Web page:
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Young, White, Isolated, Entitled Gun Owner

This Memorial Weekend for me looks a bit different than years past. Gone are the days of Car Shows, Mule Days and the Narrows at Nac.  I’ve opted for a much quieter weekend taking care of animals for friends and celebrating birthdays close to home.  The quiet time has afforded me to monitor social media and local news outlets as more information surfaces about the tragedies in Isla Vista.  

I’ll begin my thoughts by saying my heart is broken for the families and individuals affected by this horrific crime.  There aren’t words I can say to comfort you or lessen the pain caused by these senseless acts.  Just know that you are in my thoughts and prayers.  

Today, more facts are out.  7 dead, 7 hospitalized.  The shooter seems to be an early 20‘s, UCSB student and the son of someone of Hollywood importance.  His statistics are irrelevant to me.  

We live in a world where information is passed faster than the speed of light. We can understand what is happening thousands of miles away in the matter of moments. A Tweet, a YouTube video, a status update can tell stories and bring us closer to events than generations past could even dream of being.  A social media acquaintance posted a video shortly after 9:30 last night stating that there was heavy activity and police presence outside her apartment.  I took a moment to watch and the dread set in.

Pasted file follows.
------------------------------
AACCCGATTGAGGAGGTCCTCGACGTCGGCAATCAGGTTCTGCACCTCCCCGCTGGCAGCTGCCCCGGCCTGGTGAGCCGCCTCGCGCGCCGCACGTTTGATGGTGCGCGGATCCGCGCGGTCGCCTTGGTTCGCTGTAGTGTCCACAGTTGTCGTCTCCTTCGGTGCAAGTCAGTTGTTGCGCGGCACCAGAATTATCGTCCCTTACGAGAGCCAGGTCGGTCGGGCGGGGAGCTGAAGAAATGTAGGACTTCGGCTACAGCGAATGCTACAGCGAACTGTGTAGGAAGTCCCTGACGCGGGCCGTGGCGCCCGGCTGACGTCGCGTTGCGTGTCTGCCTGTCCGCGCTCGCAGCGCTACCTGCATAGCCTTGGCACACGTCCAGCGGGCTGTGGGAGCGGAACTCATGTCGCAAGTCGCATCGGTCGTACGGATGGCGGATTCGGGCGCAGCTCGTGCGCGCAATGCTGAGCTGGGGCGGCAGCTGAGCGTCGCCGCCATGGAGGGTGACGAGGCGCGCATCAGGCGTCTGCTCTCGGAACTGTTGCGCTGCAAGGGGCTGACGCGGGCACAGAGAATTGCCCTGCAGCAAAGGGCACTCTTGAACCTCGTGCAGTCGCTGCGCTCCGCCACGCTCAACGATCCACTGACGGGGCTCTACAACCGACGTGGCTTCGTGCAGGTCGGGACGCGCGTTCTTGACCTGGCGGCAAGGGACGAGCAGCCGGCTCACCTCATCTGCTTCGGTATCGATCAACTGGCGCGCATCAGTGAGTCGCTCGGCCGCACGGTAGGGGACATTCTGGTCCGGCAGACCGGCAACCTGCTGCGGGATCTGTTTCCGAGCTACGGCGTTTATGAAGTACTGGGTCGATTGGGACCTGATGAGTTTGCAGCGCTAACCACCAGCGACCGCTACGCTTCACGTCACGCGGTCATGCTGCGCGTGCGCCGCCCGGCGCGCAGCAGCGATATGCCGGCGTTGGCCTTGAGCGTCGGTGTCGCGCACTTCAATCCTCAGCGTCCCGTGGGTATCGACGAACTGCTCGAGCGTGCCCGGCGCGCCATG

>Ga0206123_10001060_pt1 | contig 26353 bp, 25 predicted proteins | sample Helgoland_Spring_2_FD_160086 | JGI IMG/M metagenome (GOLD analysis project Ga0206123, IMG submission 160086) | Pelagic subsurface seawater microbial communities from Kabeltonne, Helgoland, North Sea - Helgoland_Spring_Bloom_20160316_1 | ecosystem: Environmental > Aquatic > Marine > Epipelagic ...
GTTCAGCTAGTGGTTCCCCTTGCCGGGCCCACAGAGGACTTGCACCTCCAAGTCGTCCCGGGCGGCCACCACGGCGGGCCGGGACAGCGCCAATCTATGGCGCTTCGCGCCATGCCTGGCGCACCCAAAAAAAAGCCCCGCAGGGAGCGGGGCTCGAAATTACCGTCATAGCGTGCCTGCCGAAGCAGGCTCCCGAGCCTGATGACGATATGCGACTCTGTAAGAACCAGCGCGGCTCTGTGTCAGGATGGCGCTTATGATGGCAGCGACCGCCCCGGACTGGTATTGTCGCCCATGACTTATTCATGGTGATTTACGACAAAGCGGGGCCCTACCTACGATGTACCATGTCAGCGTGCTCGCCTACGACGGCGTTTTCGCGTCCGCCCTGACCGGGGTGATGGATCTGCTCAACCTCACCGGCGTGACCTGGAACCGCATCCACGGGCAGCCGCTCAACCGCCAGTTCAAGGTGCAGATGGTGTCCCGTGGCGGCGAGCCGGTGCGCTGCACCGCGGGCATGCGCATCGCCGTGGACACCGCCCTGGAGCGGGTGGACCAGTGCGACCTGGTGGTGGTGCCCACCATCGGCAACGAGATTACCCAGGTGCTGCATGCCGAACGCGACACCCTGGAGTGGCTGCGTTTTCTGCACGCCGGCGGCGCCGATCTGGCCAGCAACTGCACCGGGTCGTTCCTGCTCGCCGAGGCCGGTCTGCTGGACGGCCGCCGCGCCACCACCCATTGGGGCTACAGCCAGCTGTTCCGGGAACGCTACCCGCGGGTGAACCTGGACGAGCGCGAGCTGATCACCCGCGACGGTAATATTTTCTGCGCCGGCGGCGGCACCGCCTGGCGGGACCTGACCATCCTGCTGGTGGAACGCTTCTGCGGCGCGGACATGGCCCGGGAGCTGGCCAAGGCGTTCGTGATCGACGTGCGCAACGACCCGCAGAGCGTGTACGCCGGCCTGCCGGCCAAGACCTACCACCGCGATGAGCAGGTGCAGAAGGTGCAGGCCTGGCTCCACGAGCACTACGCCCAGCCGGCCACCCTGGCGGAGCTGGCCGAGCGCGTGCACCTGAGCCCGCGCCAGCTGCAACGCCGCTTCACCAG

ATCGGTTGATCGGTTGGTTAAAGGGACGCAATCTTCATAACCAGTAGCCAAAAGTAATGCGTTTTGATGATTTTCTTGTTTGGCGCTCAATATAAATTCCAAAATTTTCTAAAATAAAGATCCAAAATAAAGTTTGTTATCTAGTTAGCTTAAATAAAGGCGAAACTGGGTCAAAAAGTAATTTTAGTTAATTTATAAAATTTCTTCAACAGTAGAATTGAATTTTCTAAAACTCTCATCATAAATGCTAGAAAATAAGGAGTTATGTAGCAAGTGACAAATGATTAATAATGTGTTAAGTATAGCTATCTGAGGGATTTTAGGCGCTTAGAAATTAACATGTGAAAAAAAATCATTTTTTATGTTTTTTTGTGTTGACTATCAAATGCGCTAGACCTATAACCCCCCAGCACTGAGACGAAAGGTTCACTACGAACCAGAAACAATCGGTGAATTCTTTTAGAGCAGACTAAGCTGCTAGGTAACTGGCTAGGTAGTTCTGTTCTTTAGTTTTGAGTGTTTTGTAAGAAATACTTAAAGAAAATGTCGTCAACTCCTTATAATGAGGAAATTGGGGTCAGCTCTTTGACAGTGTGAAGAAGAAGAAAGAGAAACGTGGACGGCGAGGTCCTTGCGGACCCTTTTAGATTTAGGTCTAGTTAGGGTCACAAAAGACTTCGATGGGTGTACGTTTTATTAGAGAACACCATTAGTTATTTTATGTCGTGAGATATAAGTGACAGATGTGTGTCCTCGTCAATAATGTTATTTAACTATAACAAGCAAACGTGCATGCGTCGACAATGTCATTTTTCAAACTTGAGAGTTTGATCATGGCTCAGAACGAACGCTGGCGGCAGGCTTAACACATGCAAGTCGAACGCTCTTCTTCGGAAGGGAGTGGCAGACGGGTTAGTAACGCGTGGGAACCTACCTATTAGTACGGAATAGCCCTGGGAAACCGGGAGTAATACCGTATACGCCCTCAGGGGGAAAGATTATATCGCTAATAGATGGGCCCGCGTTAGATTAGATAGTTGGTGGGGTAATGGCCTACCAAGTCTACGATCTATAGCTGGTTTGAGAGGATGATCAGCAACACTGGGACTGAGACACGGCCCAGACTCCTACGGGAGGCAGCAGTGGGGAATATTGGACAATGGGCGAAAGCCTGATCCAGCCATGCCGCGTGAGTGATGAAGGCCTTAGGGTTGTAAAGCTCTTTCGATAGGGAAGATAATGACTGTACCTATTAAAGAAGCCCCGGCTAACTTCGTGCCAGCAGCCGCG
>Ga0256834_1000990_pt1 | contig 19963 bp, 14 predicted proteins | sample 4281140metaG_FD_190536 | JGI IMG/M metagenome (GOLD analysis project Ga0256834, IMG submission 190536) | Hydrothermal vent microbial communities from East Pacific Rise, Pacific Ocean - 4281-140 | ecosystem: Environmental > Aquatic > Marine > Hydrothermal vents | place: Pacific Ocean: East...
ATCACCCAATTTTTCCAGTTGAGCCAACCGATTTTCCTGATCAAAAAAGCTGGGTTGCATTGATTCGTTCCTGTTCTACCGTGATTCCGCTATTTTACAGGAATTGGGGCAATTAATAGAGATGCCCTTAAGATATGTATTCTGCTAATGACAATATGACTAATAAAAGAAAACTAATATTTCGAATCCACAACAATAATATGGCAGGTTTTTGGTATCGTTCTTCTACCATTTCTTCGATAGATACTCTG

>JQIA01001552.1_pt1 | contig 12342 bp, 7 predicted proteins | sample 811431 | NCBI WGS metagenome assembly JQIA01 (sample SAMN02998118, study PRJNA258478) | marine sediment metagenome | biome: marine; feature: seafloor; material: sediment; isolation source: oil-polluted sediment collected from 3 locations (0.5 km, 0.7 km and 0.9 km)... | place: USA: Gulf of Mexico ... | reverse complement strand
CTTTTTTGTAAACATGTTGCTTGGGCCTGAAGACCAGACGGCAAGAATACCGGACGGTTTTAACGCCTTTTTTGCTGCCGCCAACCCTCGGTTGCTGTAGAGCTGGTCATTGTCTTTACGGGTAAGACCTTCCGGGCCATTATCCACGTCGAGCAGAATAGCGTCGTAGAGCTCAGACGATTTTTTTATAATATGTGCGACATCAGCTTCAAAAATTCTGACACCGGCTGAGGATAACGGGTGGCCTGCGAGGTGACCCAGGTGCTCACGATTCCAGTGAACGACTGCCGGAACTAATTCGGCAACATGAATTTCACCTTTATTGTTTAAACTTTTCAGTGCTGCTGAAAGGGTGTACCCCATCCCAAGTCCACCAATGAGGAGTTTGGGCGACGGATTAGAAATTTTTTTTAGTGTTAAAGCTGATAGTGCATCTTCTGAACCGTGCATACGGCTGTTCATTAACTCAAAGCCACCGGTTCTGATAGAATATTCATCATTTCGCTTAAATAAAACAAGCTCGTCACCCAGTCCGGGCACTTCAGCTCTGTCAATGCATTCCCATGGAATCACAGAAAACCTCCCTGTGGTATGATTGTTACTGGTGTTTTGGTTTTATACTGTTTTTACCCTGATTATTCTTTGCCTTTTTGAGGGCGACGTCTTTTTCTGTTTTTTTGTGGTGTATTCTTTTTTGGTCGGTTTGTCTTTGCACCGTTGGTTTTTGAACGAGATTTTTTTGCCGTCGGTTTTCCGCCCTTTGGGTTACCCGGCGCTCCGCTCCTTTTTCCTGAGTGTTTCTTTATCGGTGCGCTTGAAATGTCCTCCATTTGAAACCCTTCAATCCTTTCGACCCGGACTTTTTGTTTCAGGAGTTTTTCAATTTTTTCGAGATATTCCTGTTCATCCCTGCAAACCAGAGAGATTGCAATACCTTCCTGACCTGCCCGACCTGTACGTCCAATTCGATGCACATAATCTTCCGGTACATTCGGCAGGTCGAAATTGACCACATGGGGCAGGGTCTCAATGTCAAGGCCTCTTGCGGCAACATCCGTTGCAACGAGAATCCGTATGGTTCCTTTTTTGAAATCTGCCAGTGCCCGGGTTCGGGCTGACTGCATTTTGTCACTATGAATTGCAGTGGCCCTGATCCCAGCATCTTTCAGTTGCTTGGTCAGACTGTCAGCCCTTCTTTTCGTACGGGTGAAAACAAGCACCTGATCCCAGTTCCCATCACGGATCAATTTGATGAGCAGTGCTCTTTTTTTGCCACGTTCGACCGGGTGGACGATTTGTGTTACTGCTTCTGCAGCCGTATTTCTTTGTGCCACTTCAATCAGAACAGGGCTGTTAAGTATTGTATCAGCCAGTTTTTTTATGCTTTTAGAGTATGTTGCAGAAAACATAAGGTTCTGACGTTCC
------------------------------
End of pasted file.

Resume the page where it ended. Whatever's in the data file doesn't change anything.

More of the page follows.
“Here we go again.” I thought.  Before the video was complete, I made an assumption that nearby gang violence spread into a known college party town but somewhere in my heart, I knew a young white man had taken, what he felt, was unjust matters into his own hands.  Now, victims lay dead and injured.  How could this happen?  The assumptions and finger pointing were immediate.  Americans are most comfortable when we can explain tragedies and cast blame.  

I guess I find comfort in understanding and assigning some blame as well.  As a responsible gun owner and someone who suffers from mental illness, I feel my perspective on this subject may be unique.  Over the last 15 years and probably long before that, I’ve been honest with those close to me about my battles with depression and anxiety – both are categorized as Mental Illness.  They are managed well now with nearly 5 years of counseling and medication.  It’s not my most favorite attribute, but one that’s with me every day and in some ways, defines me.